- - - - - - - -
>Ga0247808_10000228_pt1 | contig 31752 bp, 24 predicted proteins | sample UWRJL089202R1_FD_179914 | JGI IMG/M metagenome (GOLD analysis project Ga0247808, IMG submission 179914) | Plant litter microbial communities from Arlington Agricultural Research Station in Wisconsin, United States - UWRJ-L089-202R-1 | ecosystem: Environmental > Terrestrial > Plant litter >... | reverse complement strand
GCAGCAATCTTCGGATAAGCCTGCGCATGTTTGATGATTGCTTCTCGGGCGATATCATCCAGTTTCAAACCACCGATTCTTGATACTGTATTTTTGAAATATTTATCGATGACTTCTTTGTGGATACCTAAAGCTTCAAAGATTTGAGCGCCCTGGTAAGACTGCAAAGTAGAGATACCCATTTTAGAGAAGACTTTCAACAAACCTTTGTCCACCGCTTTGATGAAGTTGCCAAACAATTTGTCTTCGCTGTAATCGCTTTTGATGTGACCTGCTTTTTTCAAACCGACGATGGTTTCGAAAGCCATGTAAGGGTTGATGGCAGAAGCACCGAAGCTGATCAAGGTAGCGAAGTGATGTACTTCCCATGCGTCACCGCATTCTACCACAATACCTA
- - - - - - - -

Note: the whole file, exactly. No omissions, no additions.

>Ga0247808_10000228_pt1 | contig 31752 bp, 24 predicted proteins | sample UWRJL089202R1_FD_179914 | JGI IMG/M metagenome (GOLD analysis project Ga0247808, IMG submission 179914) | Plant litter microbial communities from Arlington Agricultural Research Station in Wisconsin, United States - UWRJ-L089-202R-1 | ecosystem: Environmental > Terrestrial > Plant litter >... | reverse complement strand
GCAGCAATCTTCGGATAAGCCTGCGCATGTTTGATGATTGCTTCTCGGGCGATATCATCCAGTTTCAAACCACCGATTCTTGATACTGTATTTTTGAAATATTTATCGATGACTTCTTTGTGGATACCTAAAGCTTCAAAGATTTGAGCGCCCTGGTAAGACTGCAAAGTAGAGATACCCATTTTAGAGAAGACTTTCAACAAACCTTTGTCCACCGCTTTGATGAAGTTGCCAAACAATTTGTCTTCGCTGTAATCGCTTTTGATGTGACCTGCTTTTTTCAAACCGACGATGGTTTCGAAAGCCATGTAAGGGTTGATGGCAGAAGCACCGAAGCTGATCAAGGTAGCGAAGTGATGTACTTCCCATGCGTCACCGCATTCTACCACAATACCTA